Calder and other authors have found court decisions work well as a proxy for regulation because important land-use and zoning rules are going to be challenged. She compiled data on the volume of land-use decisions and zoning decisions separately and then looked for correlations between these numbers and housing costs nationwide and by state. By focusing on the timeframe between 1980 and 2015, Calder was able to view the volumes of both court cases and new regulations when they were rising drastically more than the population was increasing.

Calder first established that there was a statistically significant association between increases in land-use regulation and “real average home prices” in 44 states. A statistically significant association was also found between increases in zoning regulation and home prices in 36 states. After accounting for poverty, she found the top decile of restrictively-zoned states was receiving about twice as many federal vouchers and twice as much in federal housing subsidy dollars per capita than the bottom decile.

Calder said this was likely because, generally speaking, increases in zoning and land-use restrictions come with costs of compliance that price people with marginal resources out of the market and into housing assistance. The irony, she said, was the way local governments tend to attribute their housing shortages to insufficient federal funding. Sadly, as long as local governments fail to address the role their zoning regulations play in elevating housing costs and seek government relief instead, federal programs will continue to reward them for it.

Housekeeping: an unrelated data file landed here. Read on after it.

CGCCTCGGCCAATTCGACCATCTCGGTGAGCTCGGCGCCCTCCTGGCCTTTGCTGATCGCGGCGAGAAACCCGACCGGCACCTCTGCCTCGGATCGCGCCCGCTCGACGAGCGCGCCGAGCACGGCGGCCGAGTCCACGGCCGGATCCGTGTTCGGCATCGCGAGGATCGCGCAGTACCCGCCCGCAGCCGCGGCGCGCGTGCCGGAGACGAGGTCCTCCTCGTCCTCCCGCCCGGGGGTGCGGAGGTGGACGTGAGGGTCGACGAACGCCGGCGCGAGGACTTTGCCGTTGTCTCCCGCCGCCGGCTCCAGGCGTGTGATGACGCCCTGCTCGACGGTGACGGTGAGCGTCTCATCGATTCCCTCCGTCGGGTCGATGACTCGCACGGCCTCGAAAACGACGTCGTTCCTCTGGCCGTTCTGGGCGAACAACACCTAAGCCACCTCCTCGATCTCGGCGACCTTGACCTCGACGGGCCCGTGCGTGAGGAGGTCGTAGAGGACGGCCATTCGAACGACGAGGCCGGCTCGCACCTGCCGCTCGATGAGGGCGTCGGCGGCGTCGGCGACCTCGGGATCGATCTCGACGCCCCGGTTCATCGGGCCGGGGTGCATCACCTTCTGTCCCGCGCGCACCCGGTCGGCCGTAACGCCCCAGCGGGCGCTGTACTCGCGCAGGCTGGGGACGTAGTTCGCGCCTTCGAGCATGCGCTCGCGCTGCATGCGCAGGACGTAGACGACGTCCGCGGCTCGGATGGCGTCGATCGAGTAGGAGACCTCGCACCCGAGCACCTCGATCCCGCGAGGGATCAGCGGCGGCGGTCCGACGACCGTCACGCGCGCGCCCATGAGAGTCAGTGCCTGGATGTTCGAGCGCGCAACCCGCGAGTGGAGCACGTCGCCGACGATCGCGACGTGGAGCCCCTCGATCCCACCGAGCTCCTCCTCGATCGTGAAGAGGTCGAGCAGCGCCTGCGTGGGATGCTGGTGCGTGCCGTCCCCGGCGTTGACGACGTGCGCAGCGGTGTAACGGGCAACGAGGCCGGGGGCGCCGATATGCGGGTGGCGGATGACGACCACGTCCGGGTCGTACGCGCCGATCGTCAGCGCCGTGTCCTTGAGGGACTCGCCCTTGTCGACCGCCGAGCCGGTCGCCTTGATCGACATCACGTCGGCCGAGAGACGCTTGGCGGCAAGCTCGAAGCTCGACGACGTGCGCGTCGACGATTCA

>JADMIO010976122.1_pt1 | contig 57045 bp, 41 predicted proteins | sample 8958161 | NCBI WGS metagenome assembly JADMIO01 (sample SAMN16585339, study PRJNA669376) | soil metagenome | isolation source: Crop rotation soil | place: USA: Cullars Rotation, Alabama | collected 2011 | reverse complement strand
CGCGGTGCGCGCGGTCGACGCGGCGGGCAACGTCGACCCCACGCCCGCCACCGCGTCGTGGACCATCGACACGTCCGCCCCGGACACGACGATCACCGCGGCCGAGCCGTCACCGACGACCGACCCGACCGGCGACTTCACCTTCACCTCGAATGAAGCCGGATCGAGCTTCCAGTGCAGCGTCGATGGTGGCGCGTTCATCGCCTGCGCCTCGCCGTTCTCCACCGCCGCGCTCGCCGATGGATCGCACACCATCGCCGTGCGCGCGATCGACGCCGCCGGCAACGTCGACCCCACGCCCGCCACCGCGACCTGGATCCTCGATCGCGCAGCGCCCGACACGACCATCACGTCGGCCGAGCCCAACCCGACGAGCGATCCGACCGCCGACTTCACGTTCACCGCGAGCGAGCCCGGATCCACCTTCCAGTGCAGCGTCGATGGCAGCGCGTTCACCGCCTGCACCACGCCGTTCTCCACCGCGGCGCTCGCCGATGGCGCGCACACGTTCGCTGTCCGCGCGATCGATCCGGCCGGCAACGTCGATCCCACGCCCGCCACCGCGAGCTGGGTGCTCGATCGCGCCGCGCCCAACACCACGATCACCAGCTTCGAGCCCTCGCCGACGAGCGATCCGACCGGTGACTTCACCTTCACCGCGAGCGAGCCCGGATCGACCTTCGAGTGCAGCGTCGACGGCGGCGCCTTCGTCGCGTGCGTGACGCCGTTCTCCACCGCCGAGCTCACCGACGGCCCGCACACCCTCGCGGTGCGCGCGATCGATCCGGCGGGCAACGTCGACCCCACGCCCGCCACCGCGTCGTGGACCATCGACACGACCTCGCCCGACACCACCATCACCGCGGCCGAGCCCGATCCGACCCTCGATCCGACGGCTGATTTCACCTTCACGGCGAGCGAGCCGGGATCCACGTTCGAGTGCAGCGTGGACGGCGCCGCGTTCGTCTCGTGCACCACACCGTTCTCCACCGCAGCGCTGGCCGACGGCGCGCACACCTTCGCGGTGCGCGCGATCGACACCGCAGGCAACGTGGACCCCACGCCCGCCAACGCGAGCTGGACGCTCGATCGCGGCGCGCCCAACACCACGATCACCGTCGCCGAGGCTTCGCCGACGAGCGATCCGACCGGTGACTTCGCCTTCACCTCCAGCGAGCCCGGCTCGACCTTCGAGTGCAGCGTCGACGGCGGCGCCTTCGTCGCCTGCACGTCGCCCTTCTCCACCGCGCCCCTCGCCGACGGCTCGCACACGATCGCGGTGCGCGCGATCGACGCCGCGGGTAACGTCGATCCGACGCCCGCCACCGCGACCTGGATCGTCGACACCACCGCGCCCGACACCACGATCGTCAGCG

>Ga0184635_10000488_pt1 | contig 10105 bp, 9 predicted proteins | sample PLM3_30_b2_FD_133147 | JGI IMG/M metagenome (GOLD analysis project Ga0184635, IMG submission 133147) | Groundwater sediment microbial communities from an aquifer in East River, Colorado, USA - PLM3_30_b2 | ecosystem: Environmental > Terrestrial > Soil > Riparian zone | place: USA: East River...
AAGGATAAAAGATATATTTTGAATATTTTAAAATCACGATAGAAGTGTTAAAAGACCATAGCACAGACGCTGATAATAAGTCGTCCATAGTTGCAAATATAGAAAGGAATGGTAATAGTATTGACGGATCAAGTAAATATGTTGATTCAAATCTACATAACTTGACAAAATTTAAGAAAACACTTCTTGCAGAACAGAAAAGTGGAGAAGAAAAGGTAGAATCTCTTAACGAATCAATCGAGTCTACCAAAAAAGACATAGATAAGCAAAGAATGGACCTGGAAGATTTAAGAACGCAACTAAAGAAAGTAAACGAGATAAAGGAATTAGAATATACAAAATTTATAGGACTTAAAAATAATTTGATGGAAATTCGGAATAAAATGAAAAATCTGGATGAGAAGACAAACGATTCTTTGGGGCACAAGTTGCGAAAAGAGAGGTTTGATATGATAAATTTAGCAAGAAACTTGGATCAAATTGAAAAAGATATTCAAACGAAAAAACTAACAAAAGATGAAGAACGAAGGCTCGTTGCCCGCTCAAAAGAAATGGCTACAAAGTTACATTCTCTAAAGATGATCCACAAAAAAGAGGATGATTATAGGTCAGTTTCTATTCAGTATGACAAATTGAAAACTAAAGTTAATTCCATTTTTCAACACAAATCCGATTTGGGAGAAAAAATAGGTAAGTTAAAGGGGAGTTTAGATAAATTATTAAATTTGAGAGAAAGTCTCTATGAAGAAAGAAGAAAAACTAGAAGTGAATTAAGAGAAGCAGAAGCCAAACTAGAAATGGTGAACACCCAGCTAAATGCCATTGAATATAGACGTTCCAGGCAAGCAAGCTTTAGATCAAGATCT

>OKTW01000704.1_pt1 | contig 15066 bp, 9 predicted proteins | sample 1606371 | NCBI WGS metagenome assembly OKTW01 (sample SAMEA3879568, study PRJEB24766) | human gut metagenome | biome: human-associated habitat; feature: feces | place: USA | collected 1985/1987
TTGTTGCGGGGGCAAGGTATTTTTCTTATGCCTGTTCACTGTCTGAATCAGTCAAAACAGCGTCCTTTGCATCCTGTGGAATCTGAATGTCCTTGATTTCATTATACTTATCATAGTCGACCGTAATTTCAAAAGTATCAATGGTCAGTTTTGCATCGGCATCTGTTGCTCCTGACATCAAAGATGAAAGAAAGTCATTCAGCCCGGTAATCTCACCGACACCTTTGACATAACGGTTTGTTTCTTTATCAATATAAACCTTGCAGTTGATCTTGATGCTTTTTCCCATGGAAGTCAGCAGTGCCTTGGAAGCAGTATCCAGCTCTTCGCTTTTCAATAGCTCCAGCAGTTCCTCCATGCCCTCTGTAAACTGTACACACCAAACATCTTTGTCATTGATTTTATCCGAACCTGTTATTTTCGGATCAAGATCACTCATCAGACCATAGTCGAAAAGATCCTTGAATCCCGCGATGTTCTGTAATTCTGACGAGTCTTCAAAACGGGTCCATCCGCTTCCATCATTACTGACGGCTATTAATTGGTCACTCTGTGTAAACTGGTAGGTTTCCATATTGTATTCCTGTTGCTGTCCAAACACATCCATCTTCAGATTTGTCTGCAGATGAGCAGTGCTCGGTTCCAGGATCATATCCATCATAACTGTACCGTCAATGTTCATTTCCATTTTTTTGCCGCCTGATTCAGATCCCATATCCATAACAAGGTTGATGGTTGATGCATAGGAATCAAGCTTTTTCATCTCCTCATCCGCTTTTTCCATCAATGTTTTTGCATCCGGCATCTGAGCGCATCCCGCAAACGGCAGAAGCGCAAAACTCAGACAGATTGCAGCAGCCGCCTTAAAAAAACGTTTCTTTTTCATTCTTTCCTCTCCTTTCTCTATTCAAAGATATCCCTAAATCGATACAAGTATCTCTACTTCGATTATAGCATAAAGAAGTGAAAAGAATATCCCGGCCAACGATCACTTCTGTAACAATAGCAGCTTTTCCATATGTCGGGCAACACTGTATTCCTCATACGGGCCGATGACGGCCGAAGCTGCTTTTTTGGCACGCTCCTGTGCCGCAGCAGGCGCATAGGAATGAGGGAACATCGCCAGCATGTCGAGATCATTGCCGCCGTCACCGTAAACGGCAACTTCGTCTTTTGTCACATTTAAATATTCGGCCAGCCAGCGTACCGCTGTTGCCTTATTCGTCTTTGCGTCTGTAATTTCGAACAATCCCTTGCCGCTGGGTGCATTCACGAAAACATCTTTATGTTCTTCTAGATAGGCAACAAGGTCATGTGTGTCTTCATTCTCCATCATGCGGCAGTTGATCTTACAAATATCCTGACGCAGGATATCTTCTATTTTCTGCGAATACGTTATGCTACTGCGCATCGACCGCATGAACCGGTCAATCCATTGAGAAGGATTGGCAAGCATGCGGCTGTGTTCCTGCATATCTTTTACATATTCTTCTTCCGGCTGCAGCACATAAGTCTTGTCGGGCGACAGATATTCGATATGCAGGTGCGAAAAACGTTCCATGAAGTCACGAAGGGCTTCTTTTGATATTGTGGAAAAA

Calder reframed the significant correlations she found between escalating housing costs and hyperregulation. She asked if it were fair for the taxpayers of certain municipalities, who elect leaders who act responsibly and avoid inflating housing prices through costs of compliance that add nothing to health and safety, to pick up the bill for housing costs in the municipalities where citizens and their leaders are not as mindful of cause and effect.

She noted, “The federal government spent almost $200 billion to assist Americans in renting or buying homes in 2015. The Department of Housing and Urban Development spends about $50 billion per year, much of which is devoted to improving housing affordability. Despite this, the number of US households that are considered ‘cost burdened’ by their housing has increased or remained constant over time.”

To lower housing costs, Calder said local governments can streamline approval processes, which has been done locally, and make more forms of development a use-by-right. States could do the opposite of what the federal government has been doing and allocate more affordable housing funds to municipalities that reduce regulations. States could also restrict the ability of municipalities to regulate and require municipalities to compensate owners for potential uses of their property taken away through new regulations.

Of other well-intended reforms, Calder said, “At best, most initiatives only provide a Band-Aid solution, and at worst, they undermine their claimed objectives.” For example, inclusionary zoning, like other forms of regulatory zoning, reduces market incentives to construct housing units. It should go without saying that this exacerbates housing shortages, with the scarcity exerting upward pressure on prices.

Right-sizing zoning, on the other hand, “provides benefits to all constituents. The benefits of reform include housing affordability, better job-to-worker matching, and improved economic growth.”